Sen. Hirono Says AAPI Community Felt “Invisible And Under Assault,” Needed Lawmakers To Stand Up

Sen. Mazie Hirono (D-HI) championed the COVID-19 Hate Crimes Act that recently passed in the Senate in the wake of increased anti-Asian hate crimes in the U.S.

Sen. Mazie Hirono (D-HI) speaks at a news conference following a Senate Democratic policy luncheon on Capitol Hill on Tuesday, April 20, 2021 in Washington, D.C. | Getty Images
Sen. Mazie Hirono (D-HI) speaks at a news conference following a Senate Democratic policy luncheon on Capitol Hill on Tuesday, April 20, 2021 in Washington, D.C. | Getty Images

Sen. Mazie Hirono (D-HI) managed to secure overwhelming bipartisan support for a hate crimes bill she introduced in 2020, despite the bill initially not having any Republican backing. The Senate passed the COVID-19 Hate Crimes Act 94-1 in April, in the wake of an uptick in anti-Asian American hate crimes in the U.S — and in a deeply polarized upper Congressional chamber.

Hirono told NowThis in an interview that she isn’t interested in focusing on the lone Republican senator, Josh Hawley (MO), who voted against the bill, but said she hasn’t spoken to him since the vote.

“I don’t think we should spend very much time on the outlier, even among the Republicans,” Hirono told NowThis. “This bill started off with no Republican support… and I worked very closely with [Sen. Susan Collins (R-ME)] to create more bipartisan support for this bill.”

Hirono, who was the Senate’s first elected Asian American, introduced the COVID-19 Hate Crimes Act with Rep. Grace Meng (D-NY) in May 2020, nearly two months into the pandemic. The bill is designed to help make public reporting around hate crimes easier as well as advance them at a faster pace for review to the Justice Department.

During a procedural vote in April, six Republicans voted against the bill, but a second vote on April 22 resulted in the bill passing in the Senate. Hawley was the only senator to vote against it both times.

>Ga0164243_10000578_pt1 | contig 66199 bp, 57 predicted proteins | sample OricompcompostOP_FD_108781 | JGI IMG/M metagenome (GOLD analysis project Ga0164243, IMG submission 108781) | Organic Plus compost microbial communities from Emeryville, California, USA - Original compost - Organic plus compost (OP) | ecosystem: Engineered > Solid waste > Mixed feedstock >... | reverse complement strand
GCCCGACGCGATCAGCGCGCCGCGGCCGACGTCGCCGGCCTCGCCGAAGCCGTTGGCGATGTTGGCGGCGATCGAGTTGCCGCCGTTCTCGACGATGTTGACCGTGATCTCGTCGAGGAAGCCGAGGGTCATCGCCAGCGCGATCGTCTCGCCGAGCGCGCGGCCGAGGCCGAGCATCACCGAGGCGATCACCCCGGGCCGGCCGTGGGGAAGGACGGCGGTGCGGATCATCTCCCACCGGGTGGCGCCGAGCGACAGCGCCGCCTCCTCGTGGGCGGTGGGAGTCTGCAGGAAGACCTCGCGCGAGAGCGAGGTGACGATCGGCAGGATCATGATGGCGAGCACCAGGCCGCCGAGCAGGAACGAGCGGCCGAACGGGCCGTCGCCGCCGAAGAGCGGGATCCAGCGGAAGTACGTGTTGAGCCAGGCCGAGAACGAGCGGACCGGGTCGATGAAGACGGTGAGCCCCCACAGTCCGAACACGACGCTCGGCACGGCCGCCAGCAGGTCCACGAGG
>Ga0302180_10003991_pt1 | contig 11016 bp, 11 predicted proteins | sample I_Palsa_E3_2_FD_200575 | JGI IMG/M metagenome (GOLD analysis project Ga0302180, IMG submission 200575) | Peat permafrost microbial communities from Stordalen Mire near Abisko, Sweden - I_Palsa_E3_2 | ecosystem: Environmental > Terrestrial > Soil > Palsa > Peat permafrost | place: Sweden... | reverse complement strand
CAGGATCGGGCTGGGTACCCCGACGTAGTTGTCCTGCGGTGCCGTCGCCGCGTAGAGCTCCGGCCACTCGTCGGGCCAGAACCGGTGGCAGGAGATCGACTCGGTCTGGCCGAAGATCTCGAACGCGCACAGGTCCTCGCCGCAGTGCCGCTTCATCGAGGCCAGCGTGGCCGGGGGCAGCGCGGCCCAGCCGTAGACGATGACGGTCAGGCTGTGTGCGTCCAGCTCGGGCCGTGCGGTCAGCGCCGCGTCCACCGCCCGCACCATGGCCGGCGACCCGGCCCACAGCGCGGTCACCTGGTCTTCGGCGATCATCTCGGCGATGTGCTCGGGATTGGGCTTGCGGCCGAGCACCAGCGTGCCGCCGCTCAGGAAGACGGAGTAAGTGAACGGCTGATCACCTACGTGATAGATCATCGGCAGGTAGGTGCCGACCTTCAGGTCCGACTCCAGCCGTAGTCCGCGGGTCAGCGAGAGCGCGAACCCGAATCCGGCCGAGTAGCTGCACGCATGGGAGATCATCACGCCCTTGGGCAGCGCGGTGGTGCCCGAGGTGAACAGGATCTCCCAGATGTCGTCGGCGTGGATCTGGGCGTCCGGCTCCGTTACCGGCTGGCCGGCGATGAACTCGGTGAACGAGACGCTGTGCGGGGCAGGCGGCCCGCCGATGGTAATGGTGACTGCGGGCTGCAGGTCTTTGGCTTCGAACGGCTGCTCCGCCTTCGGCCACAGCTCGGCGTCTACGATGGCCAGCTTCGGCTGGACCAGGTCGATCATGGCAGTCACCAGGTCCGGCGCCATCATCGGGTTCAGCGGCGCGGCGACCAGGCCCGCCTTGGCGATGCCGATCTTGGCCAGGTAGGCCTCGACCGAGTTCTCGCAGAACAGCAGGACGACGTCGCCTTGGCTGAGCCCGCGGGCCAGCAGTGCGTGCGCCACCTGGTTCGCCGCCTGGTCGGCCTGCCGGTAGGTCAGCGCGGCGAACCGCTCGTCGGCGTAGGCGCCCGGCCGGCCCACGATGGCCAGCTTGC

Data collected by the Center for the Study of Hate & Extremism at California State University, San Bernardino earlier this year found a 149% increase in anti-Asian hate crimes in 16 of the largest U.S. cities in 2020. The study also found that the first spike in crimes occured in March and April — when the COVID-19 virus was first rapidly spreading. In March, a gunman attacked three spas in the Atlanta area, killing eight people including six women of Asian descent.

“This was a tremendously important sign to the AAPI community that you have the United States Senate finally standing up for and with the AAPI community, which felt really invisible and under assault,” Hirono said.

The Hawaiian senator who is of Japanese descent — along with many other critics — have pointed to former President Donald Trump’s remarks during the COVID-19 crisis as a source of exacerbated Asian American hate in the U.S.

“There is a causal relationship between a president who called it the ‘China Virus,’ his administration [was] referring to it as the ‘Kung Flu,’’ she continued. “And so this resulted in people with animus against AAPI's to randomly attack AAPIs. And we've seen all the images. It's just horrific.”

President Joe Biden announced the appointment of Erika Moritsugu as Deputy Assistant to the President and Asian American and Pacific Islander (AAPI) Senior Liaison in April. The appointment came after Sens. Hirono and Tammy Duckworth (D-IL) increased pressure on the Biden administration to add a senior-level AAPI adviser, saying they would vote “no” on some of Biden’s Cabinet nominees.

“There's a lot more to do because we don't have AAPIs really at the cabinet level,” Hirono said.

Since 2000, every administration besides Biden’s has included at least one Asian American cabinet member.

She continued: “We all have to raise our voices against this kind of discriminatory hate crimes against AAPI's.”

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